Date of Award
Master of Science (MS)
Wellbore instability is a widespread problem, especially when drilling in deep, low strength shale formations at high temperature and pressure. The instability can be caused by the high compressive effective stress or tensile stress due to the stress concentration and pore pressure increase while drilling. In addition to the in-situ stress and shale strength, shale instability is affected by drilling mud properties including mud weight, temperature and salinity. To assess wellbore stability in these situations, Diek and Ghassemi (2004) developed a non-linear coupled chemo-poro-thermoelasticity theory. The linearized version of the theory allows one to analytically investigate the coupled impacts of mud properties including mud weight, temperature and salinity.
The theory views shale as an isotropic and homogeneous imperfect membrane, and considers the flow of matter across it. A difference of chemical potential between the drilling mud and shale will cause water flow (chemical osmosis), and the difference of solute concentration causes solute flux by diffusion. Heat flow also exists when there is a temperature difference between drilling mud and shale. Due to the low permeability of shale, the conductive fluxes are dominant in the system space, so the convective fluxes are neglected. The three fluxes are driven directly by the gradient of pore pressure, solute concentration and temperature. The three fluxes directly and indirectly impact on the stress distribution around the wellbore and the shale stability.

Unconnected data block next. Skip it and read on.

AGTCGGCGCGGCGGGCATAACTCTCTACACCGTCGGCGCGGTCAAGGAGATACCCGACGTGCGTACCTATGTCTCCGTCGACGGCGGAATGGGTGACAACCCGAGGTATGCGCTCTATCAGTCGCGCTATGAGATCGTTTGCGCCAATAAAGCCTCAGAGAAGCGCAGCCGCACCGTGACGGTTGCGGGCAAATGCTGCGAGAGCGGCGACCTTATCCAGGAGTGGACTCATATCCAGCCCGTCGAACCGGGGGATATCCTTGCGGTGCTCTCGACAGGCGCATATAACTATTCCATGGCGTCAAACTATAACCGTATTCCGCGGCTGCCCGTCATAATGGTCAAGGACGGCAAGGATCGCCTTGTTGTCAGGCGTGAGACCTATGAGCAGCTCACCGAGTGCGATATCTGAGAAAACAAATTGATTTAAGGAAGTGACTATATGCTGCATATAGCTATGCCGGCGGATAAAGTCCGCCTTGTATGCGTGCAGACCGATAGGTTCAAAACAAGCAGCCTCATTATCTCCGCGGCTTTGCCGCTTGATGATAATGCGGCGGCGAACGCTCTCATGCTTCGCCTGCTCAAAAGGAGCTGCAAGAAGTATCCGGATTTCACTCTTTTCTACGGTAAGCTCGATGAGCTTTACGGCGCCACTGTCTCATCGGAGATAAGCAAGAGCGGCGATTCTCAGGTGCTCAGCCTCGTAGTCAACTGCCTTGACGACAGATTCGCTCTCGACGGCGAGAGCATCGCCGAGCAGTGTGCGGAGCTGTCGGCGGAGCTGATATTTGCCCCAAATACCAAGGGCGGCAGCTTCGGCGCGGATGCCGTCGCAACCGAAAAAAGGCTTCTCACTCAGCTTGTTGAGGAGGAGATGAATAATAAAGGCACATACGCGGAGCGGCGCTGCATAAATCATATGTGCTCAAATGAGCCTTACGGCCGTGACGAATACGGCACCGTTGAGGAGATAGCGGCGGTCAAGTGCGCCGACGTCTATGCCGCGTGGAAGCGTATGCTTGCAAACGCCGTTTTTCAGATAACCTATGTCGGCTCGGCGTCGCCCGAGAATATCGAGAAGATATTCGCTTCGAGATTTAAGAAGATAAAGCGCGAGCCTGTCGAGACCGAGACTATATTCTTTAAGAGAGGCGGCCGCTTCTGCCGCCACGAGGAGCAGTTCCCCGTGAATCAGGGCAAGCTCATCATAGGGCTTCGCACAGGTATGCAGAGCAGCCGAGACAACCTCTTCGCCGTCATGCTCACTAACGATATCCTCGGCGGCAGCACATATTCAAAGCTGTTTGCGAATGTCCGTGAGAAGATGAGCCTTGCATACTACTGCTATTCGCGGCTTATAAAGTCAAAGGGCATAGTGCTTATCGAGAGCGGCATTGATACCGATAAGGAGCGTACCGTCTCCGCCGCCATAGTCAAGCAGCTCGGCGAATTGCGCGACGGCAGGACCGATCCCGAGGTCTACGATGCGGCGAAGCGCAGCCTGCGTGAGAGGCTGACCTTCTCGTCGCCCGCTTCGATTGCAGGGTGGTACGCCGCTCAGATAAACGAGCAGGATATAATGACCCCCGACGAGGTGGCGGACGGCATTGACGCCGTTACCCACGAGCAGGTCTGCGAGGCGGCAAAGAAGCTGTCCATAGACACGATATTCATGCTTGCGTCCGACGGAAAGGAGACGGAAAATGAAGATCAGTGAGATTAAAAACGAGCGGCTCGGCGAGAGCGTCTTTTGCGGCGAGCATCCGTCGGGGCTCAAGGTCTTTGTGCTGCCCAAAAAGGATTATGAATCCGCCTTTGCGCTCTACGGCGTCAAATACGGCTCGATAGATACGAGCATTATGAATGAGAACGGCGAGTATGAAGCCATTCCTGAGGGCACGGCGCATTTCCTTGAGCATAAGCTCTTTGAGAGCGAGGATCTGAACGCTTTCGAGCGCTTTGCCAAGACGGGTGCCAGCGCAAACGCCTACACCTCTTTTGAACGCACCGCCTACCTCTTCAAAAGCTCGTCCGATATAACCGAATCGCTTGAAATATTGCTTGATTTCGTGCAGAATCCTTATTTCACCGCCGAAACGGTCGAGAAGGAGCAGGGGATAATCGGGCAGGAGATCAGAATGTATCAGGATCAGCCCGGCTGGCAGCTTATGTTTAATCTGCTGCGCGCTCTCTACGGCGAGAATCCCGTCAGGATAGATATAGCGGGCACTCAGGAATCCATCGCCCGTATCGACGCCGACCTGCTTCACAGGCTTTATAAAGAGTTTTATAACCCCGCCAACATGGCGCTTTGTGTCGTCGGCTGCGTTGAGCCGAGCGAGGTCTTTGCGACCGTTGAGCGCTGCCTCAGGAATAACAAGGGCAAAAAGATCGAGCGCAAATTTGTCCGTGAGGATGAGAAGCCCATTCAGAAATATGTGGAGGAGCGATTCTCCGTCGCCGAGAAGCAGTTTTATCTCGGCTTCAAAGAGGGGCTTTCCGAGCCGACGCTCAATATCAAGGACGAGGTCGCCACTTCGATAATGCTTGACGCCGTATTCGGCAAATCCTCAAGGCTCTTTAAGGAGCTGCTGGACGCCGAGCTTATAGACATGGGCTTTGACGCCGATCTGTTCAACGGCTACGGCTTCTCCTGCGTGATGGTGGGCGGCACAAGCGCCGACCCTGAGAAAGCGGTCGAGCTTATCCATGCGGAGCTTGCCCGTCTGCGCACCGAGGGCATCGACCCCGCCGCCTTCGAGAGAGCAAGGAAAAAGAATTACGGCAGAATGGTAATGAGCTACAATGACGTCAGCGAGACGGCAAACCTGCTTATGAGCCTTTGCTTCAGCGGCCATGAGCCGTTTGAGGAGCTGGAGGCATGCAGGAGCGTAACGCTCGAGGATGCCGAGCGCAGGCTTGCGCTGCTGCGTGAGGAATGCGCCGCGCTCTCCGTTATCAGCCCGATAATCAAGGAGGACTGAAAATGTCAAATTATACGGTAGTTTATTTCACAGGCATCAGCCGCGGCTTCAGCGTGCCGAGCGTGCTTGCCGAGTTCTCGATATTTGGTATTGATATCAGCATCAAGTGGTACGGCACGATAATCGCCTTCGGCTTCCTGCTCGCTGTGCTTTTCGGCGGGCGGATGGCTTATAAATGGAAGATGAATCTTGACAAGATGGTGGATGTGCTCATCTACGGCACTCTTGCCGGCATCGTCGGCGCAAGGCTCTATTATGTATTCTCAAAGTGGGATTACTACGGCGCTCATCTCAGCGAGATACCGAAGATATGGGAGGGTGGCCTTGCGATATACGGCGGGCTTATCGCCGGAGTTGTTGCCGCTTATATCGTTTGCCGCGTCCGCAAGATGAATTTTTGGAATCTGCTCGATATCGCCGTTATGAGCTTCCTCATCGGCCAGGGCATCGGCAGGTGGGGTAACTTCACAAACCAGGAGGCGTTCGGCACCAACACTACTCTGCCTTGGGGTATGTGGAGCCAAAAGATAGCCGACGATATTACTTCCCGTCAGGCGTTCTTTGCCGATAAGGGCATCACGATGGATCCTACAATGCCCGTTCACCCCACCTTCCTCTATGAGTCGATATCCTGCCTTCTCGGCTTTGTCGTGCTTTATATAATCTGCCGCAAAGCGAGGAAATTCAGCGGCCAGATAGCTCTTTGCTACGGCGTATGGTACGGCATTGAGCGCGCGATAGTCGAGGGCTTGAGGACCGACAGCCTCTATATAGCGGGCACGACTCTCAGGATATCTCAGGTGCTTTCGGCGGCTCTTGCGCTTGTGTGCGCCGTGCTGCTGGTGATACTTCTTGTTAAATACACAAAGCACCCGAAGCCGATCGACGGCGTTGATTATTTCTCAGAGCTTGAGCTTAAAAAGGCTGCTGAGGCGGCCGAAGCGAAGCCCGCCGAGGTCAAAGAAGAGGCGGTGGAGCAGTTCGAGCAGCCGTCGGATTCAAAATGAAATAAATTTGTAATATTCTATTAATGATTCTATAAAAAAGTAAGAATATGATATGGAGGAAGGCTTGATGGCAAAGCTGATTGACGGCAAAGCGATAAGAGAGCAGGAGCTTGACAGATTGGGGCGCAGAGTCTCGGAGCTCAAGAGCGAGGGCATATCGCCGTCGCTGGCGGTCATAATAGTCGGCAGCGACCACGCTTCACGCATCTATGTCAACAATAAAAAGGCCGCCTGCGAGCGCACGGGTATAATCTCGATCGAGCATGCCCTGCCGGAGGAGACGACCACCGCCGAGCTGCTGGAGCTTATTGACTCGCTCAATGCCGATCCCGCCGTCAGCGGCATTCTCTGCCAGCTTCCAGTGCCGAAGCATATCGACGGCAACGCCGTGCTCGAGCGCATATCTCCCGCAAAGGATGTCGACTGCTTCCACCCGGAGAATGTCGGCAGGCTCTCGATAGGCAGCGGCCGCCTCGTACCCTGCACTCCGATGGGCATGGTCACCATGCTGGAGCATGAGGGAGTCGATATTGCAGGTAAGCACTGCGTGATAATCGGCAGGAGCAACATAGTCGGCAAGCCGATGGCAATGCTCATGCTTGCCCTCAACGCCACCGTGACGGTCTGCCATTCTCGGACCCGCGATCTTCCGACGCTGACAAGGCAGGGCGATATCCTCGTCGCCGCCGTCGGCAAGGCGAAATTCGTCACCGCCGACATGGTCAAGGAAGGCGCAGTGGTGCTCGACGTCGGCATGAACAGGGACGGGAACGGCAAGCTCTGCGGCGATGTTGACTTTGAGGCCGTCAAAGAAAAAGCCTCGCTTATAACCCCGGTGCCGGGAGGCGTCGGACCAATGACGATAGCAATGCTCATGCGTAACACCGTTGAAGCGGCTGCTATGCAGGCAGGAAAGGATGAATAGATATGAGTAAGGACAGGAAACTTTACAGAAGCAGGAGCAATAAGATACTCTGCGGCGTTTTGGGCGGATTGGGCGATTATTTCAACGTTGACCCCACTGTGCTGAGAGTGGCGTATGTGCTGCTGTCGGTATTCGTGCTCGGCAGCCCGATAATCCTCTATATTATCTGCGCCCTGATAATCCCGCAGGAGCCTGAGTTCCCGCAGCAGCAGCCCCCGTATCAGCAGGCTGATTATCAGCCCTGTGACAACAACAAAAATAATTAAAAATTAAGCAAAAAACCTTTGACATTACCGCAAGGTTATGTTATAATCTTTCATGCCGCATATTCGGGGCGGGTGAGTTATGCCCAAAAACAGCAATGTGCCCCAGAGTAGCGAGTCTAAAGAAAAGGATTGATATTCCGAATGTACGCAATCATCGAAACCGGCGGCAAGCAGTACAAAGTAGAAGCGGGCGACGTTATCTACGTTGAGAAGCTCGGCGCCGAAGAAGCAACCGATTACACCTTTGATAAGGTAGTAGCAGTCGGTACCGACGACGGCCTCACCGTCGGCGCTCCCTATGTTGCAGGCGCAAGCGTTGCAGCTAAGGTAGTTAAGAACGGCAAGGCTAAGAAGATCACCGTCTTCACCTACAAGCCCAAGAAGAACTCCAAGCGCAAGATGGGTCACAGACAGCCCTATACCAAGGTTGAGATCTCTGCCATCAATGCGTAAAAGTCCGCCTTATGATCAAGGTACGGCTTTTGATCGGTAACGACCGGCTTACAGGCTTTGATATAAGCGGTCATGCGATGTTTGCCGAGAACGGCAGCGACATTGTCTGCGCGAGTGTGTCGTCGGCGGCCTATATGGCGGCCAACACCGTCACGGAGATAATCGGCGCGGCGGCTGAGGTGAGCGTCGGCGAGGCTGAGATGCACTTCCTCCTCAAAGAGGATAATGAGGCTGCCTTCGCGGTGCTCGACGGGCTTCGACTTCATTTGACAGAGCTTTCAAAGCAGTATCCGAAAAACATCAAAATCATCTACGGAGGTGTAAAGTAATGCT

The field equations of the coupled chemo-poro-thermoelasticity were solved using Laplace transform and implemented in wellbore stability model to analyze the impacts of mud properties on the wellbore stability and optimize mud properties including mud weight, salinity and temperature to maintain wellbore stable. The results suggest that cooling tends to prevent shear failure, radial spalling and hydraulic fracturing, while heating enhances them. The thermal impact is different from that predicted for chemically inert rock by porothermoelasticity which indicates cooling increases hydraulic fracturing and heating prevents it. Drilling with a higher salinity mud reduces the swelling pressure, thereby enhancing the wellbore stability, and drilling with lower salinity reduces the wellbore stability. Furthermore, the interaction between thermal and chemical phenomena can be used to maintain a wellbore stable while drilling namely, lowering salinity when the mud is cooler than the formation and increasing salinity if the mud is warmer.
The coupled chemo-poro-thermoelasticity solutions were also implemented to analyze the chemical and thermal impacts on the mud weight window. The results suggest that cooling reduces the critical low mud pressure and increases the critical high mud pressure, thereby expanding mud weight window. On the other hand, heating increases the critical low mud pressure and reduces the critical high mud pressure, thereby contracting mud weight window. Drilling with a higher salinity mud tends to reduce the critical low mud pressure and increase the critical high mud pressure, therefore expanding the mud weight window. Drilling with a lower salinity mud contracts the mud weight window by increasing the critical low mud pressure and reducing the critical high mud pressure.
Tao, Qingfeng, "Wellbore stability in water-sensitive shales" (2006). Theses and Dissertations. 292.